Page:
I see I need to educate you all about the equipment that I use to make grape juice —

And I will grant you that it does look like a “bootlegger’s still” and, in fact, the recipe book came with many recipes for “home brew.”  Anyone who knows me very well at all, though, knows that alcohol in any of its ingestible forms is an abomination to my very soul.  (There has been too much heartbreak in the world in general and in the lives of some of the children I have loved for me to be neutral about this.  Do not argue with me.  You will not win.)

But for the sake of the interested, curious and just plain nosey — allow me to take you through a tour of these kettles and what they do for me.  (And I do lend them out, should anyone decide to try them!)


A --  Communion Day 6  A --  Communion Day 4

A --  Communion Day 5

This is the view of three sides of the box  the kettle came in.  Like I said, I have two kettles, and when I am doing juice, I keep them both running as  hard as they can go.  I purchased my steamers at Byler’s Store in Dover.  They are not cheap, but one of my boxes has a price tag on it that says $79.00.  I don’t think I saw them that cheap before or since.  Usually they run at least $100.00.

A --  Step one

The first step is to fill the bottom kettle to the fill line with water and get it started on the stove.
It needs to come to a rolling boil.

A --  Step two     A --  Step three

While the water is getting hot, I wash the grapes and weigh them  I need about six pounds per kettle.

A --  Step four 

This is the juice reservoir


A --  Step  four and a half

It sits on top of the boiling water pan.  The rubber tube hooks up to the handle while the juice is steaming.


A --  Step five

Once the water is boiling rapidly, I put the top steamer container  holding the six pounds of grapes on top of the reservoir.  For years, I picked every single grape off the stems, but the book says it isn’t necessary, so I have stopped doing that, and don’t see any decline in quality.  (And it saves incredible time and energy!)

A --  Communion Day 3

You saw this picture before, but these are the two kettles, cooking away.  My Sweet Mama said that they looked like they were copper on my last post.  I guess they do, but they aren’t.  They are heavy weight stainless steel.  The light in my kitchen just makes them look copper.  The six pounds cook about an hour and fifteen minutes.  The first 15 are at a hard rolling boil, then I turn the temperature back to medium for another hour.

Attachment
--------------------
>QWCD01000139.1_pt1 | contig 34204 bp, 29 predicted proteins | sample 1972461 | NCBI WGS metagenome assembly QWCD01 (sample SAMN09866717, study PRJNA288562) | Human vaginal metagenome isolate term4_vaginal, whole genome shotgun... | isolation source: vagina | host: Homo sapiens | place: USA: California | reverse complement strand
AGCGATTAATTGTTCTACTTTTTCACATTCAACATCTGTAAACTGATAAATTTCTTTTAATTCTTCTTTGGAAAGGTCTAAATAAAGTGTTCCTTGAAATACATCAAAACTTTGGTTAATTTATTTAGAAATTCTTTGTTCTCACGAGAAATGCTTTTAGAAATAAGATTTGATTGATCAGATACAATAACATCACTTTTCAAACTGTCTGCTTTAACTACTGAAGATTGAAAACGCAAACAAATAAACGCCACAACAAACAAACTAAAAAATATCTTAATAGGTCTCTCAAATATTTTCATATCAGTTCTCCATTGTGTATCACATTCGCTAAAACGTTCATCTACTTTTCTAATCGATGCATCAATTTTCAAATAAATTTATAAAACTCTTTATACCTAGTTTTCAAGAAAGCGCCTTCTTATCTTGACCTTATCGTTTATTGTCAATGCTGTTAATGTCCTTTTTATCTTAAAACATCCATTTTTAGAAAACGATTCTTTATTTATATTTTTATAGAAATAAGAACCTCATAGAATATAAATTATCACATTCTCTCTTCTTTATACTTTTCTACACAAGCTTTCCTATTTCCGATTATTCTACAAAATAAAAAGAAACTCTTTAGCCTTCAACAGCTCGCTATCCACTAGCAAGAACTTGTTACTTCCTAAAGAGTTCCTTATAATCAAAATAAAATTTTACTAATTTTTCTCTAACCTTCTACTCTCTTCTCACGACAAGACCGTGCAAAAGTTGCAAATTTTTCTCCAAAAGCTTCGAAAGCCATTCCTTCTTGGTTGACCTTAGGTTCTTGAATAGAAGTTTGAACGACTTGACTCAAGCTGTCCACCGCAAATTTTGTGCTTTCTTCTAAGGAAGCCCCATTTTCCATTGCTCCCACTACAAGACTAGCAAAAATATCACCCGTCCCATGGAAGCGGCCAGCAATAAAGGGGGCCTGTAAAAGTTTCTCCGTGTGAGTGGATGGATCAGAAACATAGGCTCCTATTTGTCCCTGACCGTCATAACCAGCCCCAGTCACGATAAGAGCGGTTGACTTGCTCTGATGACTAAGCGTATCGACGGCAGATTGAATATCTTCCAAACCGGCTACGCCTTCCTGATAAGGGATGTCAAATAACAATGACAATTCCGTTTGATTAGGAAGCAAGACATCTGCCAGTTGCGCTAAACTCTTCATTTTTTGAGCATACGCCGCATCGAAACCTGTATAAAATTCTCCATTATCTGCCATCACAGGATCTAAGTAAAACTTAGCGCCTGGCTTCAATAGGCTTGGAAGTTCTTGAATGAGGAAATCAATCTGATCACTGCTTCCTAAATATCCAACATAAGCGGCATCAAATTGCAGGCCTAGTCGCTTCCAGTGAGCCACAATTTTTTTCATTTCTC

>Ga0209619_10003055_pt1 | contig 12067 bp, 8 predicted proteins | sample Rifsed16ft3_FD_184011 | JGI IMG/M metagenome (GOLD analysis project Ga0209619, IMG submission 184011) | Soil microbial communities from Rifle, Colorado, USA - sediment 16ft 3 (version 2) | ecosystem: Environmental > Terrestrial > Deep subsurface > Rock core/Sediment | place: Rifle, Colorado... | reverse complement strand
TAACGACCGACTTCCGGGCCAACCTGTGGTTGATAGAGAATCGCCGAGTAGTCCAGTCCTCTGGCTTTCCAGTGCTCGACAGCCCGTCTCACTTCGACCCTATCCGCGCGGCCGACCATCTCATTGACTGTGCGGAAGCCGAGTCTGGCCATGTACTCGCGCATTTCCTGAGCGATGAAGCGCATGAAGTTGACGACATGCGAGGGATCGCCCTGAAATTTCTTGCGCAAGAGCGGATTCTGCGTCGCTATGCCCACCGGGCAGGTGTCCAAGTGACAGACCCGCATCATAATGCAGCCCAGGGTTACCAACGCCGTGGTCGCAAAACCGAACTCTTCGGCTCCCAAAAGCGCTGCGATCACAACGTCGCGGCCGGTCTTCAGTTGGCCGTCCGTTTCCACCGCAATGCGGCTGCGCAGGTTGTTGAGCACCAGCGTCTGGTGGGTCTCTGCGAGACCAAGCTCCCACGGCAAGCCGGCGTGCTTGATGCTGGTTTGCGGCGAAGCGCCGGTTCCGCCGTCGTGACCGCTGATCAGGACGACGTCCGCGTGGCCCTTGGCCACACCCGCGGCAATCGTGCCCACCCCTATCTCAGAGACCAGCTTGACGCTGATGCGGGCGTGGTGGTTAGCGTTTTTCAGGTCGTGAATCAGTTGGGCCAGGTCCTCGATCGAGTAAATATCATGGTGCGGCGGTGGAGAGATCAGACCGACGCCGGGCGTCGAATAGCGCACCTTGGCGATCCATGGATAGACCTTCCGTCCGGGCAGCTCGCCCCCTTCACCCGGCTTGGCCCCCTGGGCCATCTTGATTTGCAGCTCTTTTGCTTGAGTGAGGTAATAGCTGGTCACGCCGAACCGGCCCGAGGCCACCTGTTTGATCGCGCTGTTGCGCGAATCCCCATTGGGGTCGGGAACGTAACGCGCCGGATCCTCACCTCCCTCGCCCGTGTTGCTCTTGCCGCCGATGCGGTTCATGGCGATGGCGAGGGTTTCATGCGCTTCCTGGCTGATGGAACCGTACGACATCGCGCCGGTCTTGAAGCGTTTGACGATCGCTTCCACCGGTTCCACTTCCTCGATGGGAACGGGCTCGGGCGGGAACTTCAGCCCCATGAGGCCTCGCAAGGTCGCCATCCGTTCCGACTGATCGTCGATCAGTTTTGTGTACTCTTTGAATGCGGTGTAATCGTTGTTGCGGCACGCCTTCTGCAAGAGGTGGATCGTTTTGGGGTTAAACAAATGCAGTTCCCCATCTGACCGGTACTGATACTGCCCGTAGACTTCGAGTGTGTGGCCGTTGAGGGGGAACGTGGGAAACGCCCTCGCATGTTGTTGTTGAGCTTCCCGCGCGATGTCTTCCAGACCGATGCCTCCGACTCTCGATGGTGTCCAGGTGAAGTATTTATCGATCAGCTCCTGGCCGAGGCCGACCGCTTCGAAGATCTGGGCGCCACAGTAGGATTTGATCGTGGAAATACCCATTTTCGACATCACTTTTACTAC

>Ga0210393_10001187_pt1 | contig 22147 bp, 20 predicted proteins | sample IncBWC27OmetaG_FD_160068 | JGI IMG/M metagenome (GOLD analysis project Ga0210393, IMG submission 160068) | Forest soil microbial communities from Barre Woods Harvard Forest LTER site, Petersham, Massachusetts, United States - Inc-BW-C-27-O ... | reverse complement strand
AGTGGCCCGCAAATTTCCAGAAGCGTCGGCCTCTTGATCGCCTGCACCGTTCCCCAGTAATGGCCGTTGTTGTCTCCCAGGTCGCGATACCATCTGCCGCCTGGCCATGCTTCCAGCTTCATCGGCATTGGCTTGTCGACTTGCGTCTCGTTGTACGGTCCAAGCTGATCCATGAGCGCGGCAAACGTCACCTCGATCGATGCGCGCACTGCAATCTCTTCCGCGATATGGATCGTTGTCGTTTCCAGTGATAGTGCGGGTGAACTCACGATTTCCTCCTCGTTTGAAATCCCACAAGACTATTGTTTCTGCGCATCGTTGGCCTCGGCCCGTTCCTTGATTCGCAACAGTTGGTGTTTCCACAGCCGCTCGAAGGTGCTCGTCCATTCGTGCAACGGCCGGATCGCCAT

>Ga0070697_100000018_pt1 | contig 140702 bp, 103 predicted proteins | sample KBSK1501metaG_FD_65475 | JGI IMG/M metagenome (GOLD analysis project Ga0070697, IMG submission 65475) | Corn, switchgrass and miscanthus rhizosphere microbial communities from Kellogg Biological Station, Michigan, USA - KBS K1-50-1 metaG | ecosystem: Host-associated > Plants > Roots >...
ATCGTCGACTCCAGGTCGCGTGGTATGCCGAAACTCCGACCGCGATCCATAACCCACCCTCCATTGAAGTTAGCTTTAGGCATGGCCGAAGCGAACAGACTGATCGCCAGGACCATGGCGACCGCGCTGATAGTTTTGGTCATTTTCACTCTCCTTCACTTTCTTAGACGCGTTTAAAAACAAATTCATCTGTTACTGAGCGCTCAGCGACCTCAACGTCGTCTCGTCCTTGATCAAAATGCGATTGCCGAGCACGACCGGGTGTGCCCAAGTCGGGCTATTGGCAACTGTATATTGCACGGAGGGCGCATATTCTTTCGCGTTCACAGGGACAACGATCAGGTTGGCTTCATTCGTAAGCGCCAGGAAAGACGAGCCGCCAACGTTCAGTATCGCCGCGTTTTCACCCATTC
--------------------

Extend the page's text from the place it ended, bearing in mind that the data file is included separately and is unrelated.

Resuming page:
A --  Step seven

Each kettle makes about three quarts of juice when there are six quarts of grapes in the steamer.  So I am able to fill six empty jars with hot water and put them into my microwave which is over the stove and make them very hot there until I am ready to empty the steamer.

A --  Step eight

It looks like I am caramelizing my Kerr canning lids, but again, it is just the light.  I put six flat lids into a small pan on my stove and bring them to a boil.

About now is when I don a pair of latex gloves.  I have learned that a pair of latex gloves saves a woman many a burn on canning day.  Plus, it makes it possible to handle hot jars with a great deal of ease.


A --  Step six 

I have a stool that is exactly the right size for this job.  I strip a kitchen size trash bag over it to save on cleaning it up afterwards, and scoot it close to my stove.  When the steaming is done, I take a hot jar, set it on the stool, and take down the rubber tubing and unclamp the clamp, letting the boiling juice into the jar up to the neck.  Working as fast as I can, I put a hot lid on the jar, screw a band on it.  Shake it gently, and loosen the band enough to”burp” the jar and then tighten it down again, and set it on the cupboard in a row.  Usually it will seal immediately, but at least within two minutes.  Those of you who do home canning know that there are few sounds as sweet as the PING! of a canning lid!

A --  Step nine

Last night, when I finished my last steamer of grapes, I had 69 quarts of concentrate. 
Was I glad to see then end of those grapes.  

And now it is time to think about apple pie filling.




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11 responses to “

  1. You busy gal!  How many bushels of grapes did this amount take?

  2. Thank you for lesson! This eliminates much of the mess doesn’t it. Me thinks your steamers were a very good investment. I shall share this with  Wife Of  Boy Genius.
    That “ping” is indeed music to your ears just as rows of jars filled with juice is a feast for the eyes!

  3. Been there, done that!  That’s the same way I extract juice from the grapes I get each year.  I usually have to borow my sister’s steamer but may just invest in one myself some day.

  4. That was cool! Thanks for sharing that!Seriously I want to do stuff like this someday. Passing on the knowledge is so good.Kudos!!!

  5. thanks for the glimps into the process! I always wondered how it was done with a steamer, it makes me want to do my grapes that way now!

  6. wow that is so interesting!!  I can imagine if you had that contraption sitting outside on a propane burner though someone would think you were going into the moonshine business!!

  7. Thanks for the lesson!  I am fascinated by the process and admire you so much for all you do from scratch including those beautiful loaves of bread on you recent post.  But I still worry about that foo!

  8. Oops!  I missed typing a “t” on that “foo”.  I certainly didn’t want you to think I meant “fool”,  “food” or any other word! 

  9. That is the only way to make grape juice!

  10. You have quite the setup!!! Great post!!!Miriam

  11. That was interesting!  I wondered how steamers work.  I can see why you have two.  How long did it take you to can all those 69 qt?  I still do it the “old fashioned” ??way.  Is it old fashioned- with a cone strainer?  I do about a bushel (20 qt) in a day.

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